Cub Run Cave

Spectacular subterranean treasure in Kentucky Cave Country.

By Hope S. Philbrick

The idea for this travel series theme “Under Kentucky” appealed to me before I stopped to analyze the fact that researching it would require me to go underground into dark, rocky holes in the earth that are occupied by bats.

Not typically my first choice of activities.

Cub Run is the cave that made me fall in love with caves.

Geologically newer than some of its neighbors, Cub Run is a beautiful anomaly that belongs to a “different system of limestone than Mammoth Cave, Hidden River Cave and other caves in this area,” says tour guide Linda Cook. Colorful formations include flow stone, rim stone dams, cave corals, stalactites, stalagmites, a reflecting pool, and more. It’s also one of only four caves in the U.S. to have the rare formation called box work.

But you need not know what any of that geological stuff is to appreciate this cave. It’s much more impressive than the average hole in the ground, reminiscent of Superman’s fortress of solitude, but less blue.

Cub Run CaveCub Run Cave is beautiful. If Native Americans had discovered this cave, they would have revered it. But it was discovered rather recently: On August 18, 1950, two adventurous boys slithered on their bellies through a hole on a flowing creek to see what was on the other side.

After the cave was discovered and enjoyed a brief time, it was sealed for 55 years due to land disputes. The privately owned cave was reopened in 2006 after a half-mile network of boardwalks was constructed and lighting added to make it easy to explore. Now it’s one of the most accessible caves in the region.

Beyond the formations, there’s wildlife to discover including blind cave crawfish, salamanders, crickets and (especially during winter months) sleeping bats. On the July day that I toured the cave, I saw one tiny bat hanging from the ceiling and—believe me, no one was more surprised by this than me—exclaimed, “Oh, he’s so cute!” About the size of a golf ball, he awoke long enough to lick his arm like a cat; later that night he likely ventured outside to eat a lot of mosquitoes.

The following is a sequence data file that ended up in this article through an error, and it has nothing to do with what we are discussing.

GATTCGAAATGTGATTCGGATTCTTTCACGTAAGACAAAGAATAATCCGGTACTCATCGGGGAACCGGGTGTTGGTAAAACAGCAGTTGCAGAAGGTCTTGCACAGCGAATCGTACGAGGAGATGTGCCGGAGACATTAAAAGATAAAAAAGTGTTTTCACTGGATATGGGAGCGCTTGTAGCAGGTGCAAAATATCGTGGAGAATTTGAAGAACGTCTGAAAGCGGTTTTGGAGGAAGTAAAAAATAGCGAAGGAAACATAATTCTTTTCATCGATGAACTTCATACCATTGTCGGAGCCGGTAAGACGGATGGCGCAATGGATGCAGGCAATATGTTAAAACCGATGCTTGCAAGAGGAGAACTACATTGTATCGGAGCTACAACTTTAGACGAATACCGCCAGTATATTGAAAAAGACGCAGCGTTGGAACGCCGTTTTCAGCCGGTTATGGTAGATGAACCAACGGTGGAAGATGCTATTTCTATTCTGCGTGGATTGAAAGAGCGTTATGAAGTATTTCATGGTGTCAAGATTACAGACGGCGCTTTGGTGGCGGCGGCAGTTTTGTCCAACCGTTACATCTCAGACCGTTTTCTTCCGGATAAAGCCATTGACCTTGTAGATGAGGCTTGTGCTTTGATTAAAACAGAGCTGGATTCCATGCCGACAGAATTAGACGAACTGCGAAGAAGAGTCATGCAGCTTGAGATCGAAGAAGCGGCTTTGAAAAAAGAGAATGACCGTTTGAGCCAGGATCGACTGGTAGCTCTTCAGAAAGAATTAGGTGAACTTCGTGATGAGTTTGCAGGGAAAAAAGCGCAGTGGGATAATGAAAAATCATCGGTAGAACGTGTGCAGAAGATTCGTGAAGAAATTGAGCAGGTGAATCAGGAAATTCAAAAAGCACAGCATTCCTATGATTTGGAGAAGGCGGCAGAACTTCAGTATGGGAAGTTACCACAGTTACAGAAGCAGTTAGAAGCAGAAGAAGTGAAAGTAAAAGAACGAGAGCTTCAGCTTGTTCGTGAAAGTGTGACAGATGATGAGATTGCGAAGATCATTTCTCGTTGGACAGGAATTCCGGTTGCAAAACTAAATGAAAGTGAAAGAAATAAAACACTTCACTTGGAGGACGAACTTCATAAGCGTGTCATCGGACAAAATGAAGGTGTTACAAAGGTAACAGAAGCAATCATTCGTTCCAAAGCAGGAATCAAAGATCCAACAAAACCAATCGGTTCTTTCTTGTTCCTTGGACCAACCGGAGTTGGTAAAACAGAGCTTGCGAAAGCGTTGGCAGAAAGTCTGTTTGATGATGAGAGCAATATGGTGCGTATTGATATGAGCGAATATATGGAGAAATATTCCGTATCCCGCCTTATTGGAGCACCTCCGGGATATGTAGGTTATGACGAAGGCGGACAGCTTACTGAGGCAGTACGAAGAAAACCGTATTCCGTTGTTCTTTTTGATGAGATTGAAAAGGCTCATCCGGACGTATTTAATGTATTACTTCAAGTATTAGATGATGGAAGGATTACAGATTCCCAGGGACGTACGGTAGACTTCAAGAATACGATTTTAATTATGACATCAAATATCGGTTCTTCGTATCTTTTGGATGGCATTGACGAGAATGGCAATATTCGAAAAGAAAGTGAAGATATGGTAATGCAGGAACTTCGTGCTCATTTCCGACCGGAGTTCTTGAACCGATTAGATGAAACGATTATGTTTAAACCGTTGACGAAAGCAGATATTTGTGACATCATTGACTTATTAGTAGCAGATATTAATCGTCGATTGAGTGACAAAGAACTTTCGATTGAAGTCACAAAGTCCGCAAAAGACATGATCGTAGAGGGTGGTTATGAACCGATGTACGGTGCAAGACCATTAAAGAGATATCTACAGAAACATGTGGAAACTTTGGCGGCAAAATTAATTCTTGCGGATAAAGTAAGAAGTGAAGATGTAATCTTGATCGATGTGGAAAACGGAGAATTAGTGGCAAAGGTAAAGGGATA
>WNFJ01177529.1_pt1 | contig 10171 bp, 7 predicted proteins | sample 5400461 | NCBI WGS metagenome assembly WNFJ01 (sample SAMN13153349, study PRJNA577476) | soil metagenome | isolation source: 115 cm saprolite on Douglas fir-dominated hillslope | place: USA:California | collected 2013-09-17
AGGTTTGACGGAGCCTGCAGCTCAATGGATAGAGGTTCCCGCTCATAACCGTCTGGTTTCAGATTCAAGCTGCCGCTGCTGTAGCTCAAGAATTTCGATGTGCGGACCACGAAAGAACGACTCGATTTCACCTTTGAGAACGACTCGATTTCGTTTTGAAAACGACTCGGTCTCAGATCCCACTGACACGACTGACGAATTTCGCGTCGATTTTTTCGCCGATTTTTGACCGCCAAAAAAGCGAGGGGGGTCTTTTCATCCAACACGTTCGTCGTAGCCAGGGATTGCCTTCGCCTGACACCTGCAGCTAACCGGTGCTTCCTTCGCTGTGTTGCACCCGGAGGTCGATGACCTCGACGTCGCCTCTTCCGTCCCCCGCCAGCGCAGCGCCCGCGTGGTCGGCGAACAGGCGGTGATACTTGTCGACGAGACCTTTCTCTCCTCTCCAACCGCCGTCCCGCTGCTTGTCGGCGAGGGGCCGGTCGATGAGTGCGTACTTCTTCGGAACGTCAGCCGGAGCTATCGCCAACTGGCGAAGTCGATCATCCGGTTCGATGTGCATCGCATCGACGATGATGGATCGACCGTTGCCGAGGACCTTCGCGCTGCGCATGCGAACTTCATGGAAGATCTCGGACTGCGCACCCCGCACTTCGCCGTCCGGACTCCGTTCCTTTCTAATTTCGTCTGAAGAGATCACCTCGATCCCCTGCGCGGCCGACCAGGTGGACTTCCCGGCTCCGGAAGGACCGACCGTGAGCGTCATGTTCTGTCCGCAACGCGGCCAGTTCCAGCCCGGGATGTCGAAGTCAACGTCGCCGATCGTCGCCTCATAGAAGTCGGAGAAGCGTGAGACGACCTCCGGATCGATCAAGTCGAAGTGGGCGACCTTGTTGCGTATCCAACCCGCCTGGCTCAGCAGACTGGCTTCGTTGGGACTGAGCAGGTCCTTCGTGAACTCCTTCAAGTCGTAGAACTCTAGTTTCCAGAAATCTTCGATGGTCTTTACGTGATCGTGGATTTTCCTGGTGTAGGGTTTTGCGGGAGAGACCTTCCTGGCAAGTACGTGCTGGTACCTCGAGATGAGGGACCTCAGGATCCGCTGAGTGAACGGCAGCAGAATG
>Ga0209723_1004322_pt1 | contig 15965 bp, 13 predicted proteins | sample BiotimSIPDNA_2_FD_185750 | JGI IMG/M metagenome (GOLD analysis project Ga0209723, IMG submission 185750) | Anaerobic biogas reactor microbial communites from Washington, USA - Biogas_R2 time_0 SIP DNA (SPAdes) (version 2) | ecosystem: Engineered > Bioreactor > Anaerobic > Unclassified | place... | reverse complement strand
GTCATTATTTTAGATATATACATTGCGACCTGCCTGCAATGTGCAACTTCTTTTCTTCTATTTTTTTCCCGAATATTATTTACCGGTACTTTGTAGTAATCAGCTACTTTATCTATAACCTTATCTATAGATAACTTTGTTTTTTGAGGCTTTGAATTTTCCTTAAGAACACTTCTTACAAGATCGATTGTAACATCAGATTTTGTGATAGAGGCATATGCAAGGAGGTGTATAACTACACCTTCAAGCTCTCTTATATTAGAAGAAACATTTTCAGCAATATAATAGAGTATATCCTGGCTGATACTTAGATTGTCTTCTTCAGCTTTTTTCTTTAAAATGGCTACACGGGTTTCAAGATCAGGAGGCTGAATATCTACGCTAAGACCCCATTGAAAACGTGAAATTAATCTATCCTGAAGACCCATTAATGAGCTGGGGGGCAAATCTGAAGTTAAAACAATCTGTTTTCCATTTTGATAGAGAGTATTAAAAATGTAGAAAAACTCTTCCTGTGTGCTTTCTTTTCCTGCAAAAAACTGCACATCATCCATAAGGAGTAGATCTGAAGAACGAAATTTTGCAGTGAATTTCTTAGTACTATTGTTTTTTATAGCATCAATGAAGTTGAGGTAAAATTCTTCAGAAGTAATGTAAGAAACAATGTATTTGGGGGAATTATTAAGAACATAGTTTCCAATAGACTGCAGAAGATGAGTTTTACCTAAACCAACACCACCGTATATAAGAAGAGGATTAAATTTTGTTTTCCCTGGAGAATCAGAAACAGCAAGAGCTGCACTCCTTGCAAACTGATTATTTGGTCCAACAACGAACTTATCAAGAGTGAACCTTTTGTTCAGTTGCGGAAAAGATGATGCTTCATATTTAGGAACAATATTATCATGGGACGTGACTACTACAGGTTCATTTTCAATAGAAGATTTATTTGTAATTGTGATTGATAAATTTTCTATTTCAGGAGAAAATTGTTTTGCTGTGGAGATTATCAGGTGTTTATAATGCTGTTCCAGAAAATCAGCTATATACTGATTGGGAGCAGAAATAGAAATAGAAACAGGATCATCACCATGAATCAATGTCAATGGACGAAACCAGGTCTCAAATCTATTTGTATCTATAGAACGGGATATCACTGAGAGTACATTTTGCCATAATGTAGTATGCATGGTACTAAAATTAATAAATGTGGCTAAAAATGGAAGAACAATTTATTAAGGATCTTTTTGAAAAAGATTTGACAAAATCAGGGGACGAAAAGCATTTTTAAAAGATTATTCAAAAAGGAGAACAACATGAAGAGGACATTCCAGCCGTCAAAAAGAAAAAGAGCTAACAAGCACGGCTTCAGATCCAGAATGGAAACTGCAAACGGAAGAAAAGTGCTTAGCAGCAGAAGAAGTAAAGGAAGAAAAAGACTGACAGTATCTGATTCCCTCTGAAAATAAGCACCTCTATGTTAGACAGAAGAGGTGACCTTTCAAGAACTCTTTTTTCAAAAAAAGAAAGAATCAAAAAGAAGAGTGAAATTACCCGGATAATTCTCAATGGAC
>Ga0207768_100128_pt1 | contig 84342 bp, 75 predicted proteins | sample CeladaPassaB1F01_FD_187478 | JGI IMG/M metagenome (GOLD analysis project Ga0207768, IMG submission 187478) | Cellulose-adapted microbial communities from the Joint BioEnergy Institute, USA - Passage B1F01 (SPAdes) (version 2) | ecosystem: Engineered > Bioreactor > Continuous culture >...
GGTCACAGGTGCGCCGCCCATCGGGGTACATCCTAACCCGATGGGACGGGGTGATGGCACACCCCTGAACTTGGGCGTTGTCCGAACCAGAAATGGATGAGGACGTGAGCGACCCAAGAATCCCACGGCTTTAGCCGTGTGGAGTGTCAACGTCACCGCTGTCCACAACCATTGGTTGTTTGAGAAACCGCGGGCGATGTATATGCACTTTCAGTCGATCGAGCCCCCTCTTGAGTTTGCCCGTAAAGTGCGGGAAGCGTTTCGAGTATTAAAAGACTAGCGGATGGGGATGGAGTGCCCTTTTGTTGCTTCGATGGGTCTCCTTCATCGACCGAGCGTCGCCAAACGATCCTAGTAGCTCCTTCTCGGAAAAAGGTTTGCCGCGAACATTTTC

“I fell in love with this cave,” says Cook, who enjoys her job so much that she says it’s like “spreading joy. I get to see people from all over the world—and language problems cease inside the cave.”

That’s easy to believe because Cub Run Cave is so other-worldly it’s hard to know what to say when faced with its wonders. The natural beauty of the place will take your breath away.

What Distinguishes This Cave…

Cub Run Cave boasts formations galore: Be amazed by nature every direction you look. Because the cave is privately owned, some of the rules and regulations required by public caves don’t apply here—and the good/surprising news is that you’ll feel even safer on these boardwalks than most others because they’re covered with a metal mesh to prevent slipping. The boardwalks are wide and there are just 14 steps to climb/descend at one point of the tour, so if you’re wheelchair-bound (or otherwise find stairs a challenge) but have strong travel companions who can carry you up and down that distance, you could easily roll through the remainder of the tour. (Parents with children have brought wagons and/or strollers.)

The cave is 150-feet below the surface at its deepest point.

Odds of Encountering Children…

Variable. I saw no children during my visit in mid July, but that is not guaranteed. Depending on when you visit, you might easily encounter one family or several, a scout troop or school group. For the best odds, visit when school is in session. Cub Run Cave is privately owned, so you may be able to book a private tour.

Getting There…

Exit 65 off I-65 at Munfordville. Turn right at the end of the ramp. Turn right at caution light at the Highway 88 intersection. Drive 15 miles to the Cub Run Gift Shop; go inside for tickets and information.

More Information…

Cub Run Cave

Horse Cave/Hart County Tourist Commission

Read More about the subterranean world “Under Kentucky”

– Top photo © HSP Media LLC; reflecting pool © Horse Cave Hart County Tourism; postcards courtesy Cub Run Cave

Cub Run Cave postcards

Featured products, services and/or travel arrangements may have been complimentary in part or in full; this affords the research opportunity but does not sway opinion.

HopeP_144Hope S. Philbrick is founder and editor-in-chief of Getaways for Grownups. She became a freelance writer and editor because she believes that work and fun should not be mutually exclusive. Her work has appeared in dozens of publications nationwide. When not writing, she can usually be found on the road or savoring something tasty.

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